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One of the many systems you’ll find among people who play roulette is something called the Law of the Third. While it sounds like some sort of high fantasy novel, it’s actually based in solid mathematics. Solid mathematics, however, does not mean it eliminates the effects of chance, and it takes a strong set of nerves to play this roulette system. I even get nervous playing it in the practice areas at Bodog !
Let’s take a closer look at the roulette Law of the Third principle. The roulette wheel itself has 38 number pockets (if it’s American roulette), or 37 (if it’s European or French roulette). Therefore, the chance that the ball will fall into any particular pocket during one spin is, obviously, 1 in 38 (we’re going to use the American system here). If you map out a complete cycle of 38 spins, there are going to be only, on average, 24 numbers drawn. Some numbers will be drawn 1, 2, 3 or more times, while the other 13 numbers won’t be come up at all. Our aim is to narrow down, to include around a third of the numbers.
Mathematically this system is based on a famous probability problem called the Coupon Collector’s problem.
Playing Roulette Using the Law of the Thirds
Don’t get excited. Yes, this means that, for instance, after 12 spins, your probability of hitting one of the same number again becomes 12 out of 38; next spin, it becomes 13 out of 38. You can keep on calculating to 37 spins and beyond!
So this is at the core of the Law of the Third technique, using the past spins to determine your bets. It’s not an uncommon practice indeed most popular roulette systems and strategies are based on a similar technique of looking at the last spins.
Here’s how it’s done – first of all you need to make yourself comfortable and keep a record of the spins. You then have to write down each number until you have nine different numbers on your list. You can do this on an online roulette game or at a physical casino, neither will mind if you keep a record of results – stick to pen and paper in a real casino though.
After recording 9 different numbers, gather your chips for one spin (although some suggest two spins!) and get ready to place a series of bets. You need to act quickly and make a single unit bet on each of the nine numbers that you recorded for the next three spins.
What should hopefully happen is that one of your numbers will appear a second time – resulting in a win of 35-1 on a single unit stake. You should do this for the next three spins of the roulette wheel, while of course removing any winning numbers from your stake.
The idea of this roulette system is that a single win on the first spin pays 35-1 while you are risking a maximum of 27 units (9 x 3). This means you will have obviously made a small profit increased if it happens on first spin by removing the number from the subsequent spins. If you’re lucky then you’ll hit a second number which will improve the profit to 45 chips. The jackpot from this system is all three spins being successful which will return a profit of 81 chips!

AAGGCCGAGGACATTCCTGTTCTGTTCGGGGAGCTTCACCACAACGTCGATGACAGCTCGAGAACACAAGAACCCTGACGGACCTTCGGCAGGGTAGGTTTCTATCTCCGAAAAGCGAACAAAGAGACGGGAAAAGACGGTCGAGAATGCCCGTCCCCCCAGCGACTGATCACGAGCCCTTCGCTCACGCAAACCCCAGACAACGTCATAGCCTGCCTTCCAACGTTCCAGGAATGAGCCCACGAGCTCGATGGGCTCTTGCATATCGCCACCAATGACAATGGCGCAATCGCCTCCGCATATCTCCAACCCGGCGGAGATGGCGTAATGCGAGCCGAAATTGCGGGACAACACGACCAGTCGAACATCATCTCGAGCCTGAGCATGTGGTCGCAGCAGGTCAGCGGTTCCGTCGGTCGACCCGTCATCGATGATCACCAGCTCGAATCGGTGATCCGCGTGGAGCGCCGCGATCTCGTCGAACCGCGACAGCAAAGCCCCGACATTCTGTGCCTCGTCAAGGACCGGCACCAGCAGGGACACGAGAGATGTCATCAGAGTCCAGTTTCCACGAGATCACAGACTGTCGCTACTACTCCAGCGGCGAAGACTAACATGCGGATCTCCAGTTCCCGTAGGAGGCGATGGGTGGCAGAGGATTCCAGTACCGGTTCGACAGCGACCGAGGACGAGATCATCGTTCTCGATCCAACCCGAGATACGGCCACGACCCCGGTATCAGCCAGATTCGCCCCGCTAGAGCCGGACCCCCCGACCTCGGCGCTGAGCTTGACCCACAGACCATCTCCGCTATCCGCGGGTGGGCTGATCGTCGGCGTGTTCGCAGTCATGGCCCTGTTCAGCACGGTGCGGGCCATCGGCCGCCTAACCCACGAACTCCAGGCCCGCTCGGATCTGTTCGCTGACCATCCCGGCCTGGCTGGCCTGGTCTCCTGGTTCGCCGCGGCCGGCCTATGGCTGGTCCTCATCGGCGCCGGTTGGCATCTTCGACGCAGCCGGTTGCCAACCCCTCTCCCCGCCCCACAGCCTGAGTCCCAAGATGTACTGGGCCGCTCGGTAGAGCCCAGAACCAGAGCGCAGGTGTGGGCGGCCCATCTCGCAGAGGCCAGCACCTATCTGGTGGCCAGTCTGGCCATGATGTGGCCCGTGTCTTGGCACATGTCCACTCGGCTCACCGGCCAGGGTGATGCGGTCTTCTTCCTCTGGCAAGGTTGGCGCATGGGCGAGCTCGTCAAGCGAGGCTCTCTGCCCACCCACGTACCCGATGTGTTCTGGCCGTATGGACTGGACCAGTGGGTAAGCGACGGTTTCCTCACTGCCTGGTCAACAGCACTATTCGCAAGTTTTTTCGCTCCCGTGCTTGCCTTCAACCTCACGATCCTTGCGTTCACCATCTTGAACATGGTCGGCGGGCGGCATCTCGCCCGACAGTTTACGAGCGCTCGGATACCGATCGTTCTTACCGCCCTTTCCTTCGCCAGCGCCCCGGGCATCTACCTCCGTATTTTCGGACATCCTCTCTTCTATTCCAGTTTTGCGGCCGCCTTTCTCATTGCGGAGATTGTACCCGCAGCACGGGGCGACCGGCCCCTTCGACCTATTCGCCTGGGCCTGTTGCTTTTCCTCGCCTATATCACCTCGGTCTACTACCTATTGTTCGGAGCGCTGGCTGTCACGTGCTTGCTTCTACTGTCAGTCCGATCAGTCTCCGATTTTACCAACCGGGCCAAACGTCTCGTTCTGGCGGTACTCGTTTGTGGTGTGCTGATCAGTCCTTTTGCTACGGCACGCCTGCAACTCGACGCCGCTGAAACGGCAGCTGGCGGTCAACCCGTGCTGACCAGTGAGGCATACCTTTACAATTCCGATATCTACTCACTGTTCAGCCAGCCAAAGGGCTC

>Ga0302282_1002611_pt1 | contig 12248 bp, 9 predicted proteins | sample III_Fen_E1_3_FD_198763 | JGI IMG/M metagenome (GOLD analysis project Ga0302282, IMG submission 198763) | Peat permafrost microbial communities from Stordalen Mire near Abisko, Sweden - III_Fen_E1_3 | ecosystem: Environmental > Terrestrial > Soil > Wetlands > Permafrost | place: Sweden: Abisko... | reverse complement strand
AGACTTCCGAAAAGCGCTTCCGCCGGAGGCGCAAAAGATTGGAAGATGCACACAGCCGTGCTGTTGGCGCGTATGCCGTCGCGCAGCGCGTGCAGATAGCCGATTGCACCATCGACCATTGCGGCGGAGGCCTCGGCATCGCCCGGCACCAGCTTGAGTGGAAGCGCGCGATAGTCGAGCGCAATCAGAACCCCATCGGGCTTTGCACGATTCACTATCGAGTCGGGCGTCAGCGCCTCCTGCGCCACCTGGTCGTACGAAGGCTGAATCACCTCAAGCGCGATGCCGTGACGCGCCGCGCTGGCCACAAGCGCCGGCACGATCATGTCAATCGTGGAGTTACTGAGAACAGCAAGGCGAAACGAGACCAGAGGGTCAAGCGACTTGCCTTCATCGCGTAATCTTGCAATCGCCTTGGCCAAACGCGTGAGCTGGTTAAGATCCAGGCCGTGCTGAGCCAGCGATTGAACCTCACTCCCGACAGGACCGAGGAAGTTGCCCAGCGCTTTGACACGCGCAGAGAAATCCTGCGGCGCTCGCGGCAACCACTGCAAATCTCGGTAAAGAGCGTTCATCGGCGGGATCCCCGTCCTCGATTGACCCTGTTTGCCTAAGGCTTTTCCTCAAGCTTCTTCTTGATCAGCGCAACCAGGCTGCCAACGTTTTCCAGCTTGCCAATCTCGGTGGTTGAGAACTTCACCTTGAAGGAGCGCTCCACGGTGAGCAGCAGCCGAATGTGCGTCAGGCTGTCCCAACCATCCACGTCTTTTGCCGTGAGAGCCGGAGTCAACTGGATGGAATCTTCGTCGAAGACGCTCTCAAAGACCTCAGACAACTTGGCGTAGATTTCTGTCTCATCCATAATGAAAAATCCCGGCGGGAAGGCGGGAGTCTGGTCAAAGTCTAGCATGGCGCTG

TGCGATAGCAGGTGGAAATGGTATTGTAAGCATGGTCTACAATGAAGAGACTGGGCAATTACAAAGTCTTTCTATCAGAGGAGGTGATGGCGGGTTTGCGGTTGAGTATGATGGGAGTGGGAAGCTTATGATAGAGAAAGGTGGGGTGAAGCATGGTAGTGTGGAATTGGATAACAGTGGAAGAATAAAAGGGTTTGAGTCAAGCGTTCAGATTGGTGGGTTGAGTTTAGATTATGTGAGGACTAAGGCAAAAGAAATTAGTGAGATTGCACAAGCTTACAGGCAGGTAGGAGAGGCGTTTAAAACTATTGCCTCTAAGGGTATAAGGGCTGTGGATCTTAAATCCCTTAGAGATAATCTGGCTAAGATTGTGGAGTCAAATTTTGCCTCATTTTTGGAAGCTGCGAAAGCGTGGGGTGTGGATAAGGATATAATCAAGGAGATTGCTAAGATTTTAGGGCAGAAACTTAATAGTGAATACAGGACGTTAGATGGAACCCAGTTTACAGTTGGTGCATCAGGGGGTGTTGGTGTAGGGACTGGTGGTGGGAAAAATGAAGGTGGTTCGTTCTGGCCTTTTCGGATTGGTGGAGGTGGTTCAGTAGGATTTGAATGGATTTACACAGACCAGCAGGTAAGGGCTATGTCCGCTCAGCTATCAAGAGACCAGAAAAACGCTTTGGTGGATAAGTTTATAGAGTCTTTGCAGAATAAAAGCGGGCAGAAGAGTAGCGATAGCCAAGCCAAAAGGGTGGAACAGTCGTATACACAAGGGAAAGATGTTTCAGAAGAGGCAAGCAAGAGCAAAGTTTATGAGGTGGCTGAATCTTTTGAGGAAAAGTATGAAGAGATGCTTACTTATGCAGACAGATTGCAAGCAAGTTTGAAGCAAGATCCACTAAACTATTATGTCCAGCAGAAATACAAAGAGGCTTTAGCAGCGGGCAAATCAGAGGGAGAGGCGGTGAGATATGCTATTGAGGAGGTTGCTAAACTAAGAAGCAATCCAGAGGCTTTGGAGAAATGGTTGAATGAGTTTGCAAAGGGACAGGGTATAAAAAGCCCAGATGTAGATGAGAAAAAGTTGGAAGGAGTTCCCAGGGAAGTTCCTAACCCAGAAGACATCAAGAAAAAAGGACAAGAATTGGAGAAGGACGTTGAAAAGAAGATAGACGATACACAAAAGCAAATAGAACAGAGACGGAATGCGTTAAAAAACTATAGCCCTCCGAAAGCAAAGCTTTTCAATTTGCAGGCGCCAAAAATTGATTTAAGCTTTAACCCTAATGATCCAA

A wise move then would be to stop gambling although many system variants determine different options. One popular method is based on the fact that your profit is enough for three more complete sessions (27 x 3 =81) – so your final profit would be the return on these spins following the same system
People can do very well with this strategy, however not because of any mathematical guarantee. What it does instill like so many of these systems is a degree of discipline. It forces financial management to an environment which often promotes reckless risk taking.
Problem with Expectation Systems like the Law of Third
So what does the ‘Law of the Third’ actually mean? It’s basically the number of unique numbers that you’d expect not to be ‘hit’ after a series of spins. It’s expected to be around a third, so hence the Law of the Third implying of course that numbers are hit twice.
However, there is no way to predict which one of those repeated numbers the ball is going to land on. That is determined by pure, random chance. The roulette wheel has no memory, and statistics are plotted on averages, not absolutes.
Look at the beginning of that last sentence again: The roulette wheel has no memory. Any system from Martingale to Oscars Grind or indeed any based on the Law of the Third assumes that, somehow, the previous spin has some sort of effect on the current spin – and we can see for a fact that it does not.
The system has a little more merit if you’re using it to predict groups of spins, but that’s not how most games of roulette work. You bet on each spin, as it occurs, and there is no way to influence that spin. Use this set of statistics to make your play more methodical, if you wish, but be aware that the Law of the Third does not automatically equal increased winnings.
Success in Roulette Still Needs Luck
That’s the real point with many of these systems or strategies for roulette, if they are followed they make your betting more methodical. The odds in roulette are some of the best you’ll find in gambling and a smart system which is followed properly can lead to some decent winnings. But none of them actually affect the underlying probabilities, so no roulette systems can guarantee that you win.
They may well equal increased heartburn, however. Seriously though, one of the many issues people have playing roulette is discipline using any of the roulette systems can help with this. As long as you appreciate it doesn’t alter the odds they can be useful.